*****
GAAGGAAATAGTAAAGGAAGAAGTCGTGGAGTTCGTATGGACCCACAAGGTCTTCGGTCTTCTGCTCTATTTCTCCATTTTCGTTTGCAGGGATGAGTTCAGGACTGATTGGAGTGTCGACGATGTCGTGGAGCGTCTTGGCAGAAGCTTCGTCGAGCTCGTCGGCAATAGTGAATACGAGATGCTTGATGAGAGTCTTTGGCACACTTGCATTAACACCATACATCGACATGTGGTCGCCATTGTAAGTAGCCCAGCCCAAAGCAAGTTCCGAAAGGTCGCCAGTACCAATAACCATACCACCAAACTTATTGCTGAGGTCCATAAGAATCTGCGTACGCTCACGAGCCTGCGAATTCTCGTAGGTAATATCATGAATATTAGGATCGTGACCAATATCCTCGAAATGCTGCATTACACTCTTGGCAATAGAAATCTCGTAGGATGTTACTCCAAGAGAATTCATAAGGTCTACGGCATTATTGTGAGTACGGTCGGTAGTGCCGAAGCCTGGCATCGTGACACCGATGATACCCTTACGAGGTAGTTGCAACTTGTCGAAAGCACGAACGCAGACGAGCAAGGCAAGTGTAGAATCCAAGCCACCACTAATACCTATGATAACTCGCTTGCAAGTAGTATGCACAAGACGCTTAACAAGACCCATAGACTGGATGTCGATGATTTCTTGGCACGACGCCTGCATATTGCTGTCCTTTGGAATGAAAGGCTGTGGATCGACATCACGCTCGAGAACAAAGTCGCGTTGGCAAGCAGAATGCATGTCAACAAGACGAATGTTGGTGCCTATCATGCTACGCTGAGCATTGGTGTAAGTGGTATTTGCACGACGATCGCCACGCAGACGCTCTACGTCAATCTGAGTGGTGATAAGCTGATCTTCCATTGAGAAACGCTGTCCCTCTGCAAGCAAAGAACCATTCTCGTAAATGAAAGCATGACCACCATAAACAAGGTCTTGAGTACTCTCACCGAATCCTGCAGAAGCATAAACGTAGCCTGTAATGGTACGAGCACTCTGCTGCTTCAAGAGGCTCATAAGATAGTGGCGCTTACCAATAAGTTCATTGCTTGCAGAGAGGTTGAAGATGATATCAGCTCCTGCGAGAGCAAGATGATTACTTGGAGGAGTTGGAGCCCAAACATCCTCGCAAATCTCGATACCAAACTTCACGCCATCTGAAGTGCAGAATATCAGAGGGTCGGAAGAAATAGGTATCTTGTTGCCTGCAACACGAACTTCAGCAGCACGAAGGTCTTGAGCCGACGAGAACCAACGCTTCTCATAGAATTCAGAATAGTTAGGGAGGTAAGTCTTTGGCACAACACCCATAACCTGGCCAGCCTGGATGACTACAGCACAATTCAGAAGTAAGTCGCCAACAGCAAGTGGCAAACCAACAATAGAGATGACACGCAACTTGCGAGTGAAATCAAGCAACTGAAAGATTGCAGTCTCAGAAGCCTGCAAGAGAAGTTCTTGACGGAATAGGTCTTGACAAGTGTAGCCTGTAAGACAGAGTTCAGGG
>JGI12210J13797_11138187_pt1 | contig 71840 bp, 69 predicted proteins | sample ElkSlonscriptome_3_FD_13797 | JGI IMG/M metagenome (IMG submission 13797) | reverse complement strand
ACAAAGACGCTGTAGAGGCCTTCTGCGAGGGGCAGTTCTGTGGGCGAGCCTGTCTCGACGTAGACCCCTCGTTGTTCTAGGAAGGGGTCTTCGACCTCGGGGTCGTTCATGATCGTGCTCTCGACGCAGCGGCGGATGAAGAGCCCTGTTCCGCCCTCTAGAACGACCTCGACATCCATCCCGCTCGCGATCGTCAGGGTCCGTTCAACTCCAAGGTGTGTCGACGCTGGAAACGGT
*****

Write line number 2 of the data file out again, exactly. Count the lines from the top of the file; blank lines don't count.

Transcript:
>JGI12210J13797_11138187_pt1 | contig 71840 bp, 69 predicted proteins | sample ElkSlonscriptome_3_FD_13797 | JGI IMG/M metagenome (IMG submission 13797) | reverse complement strand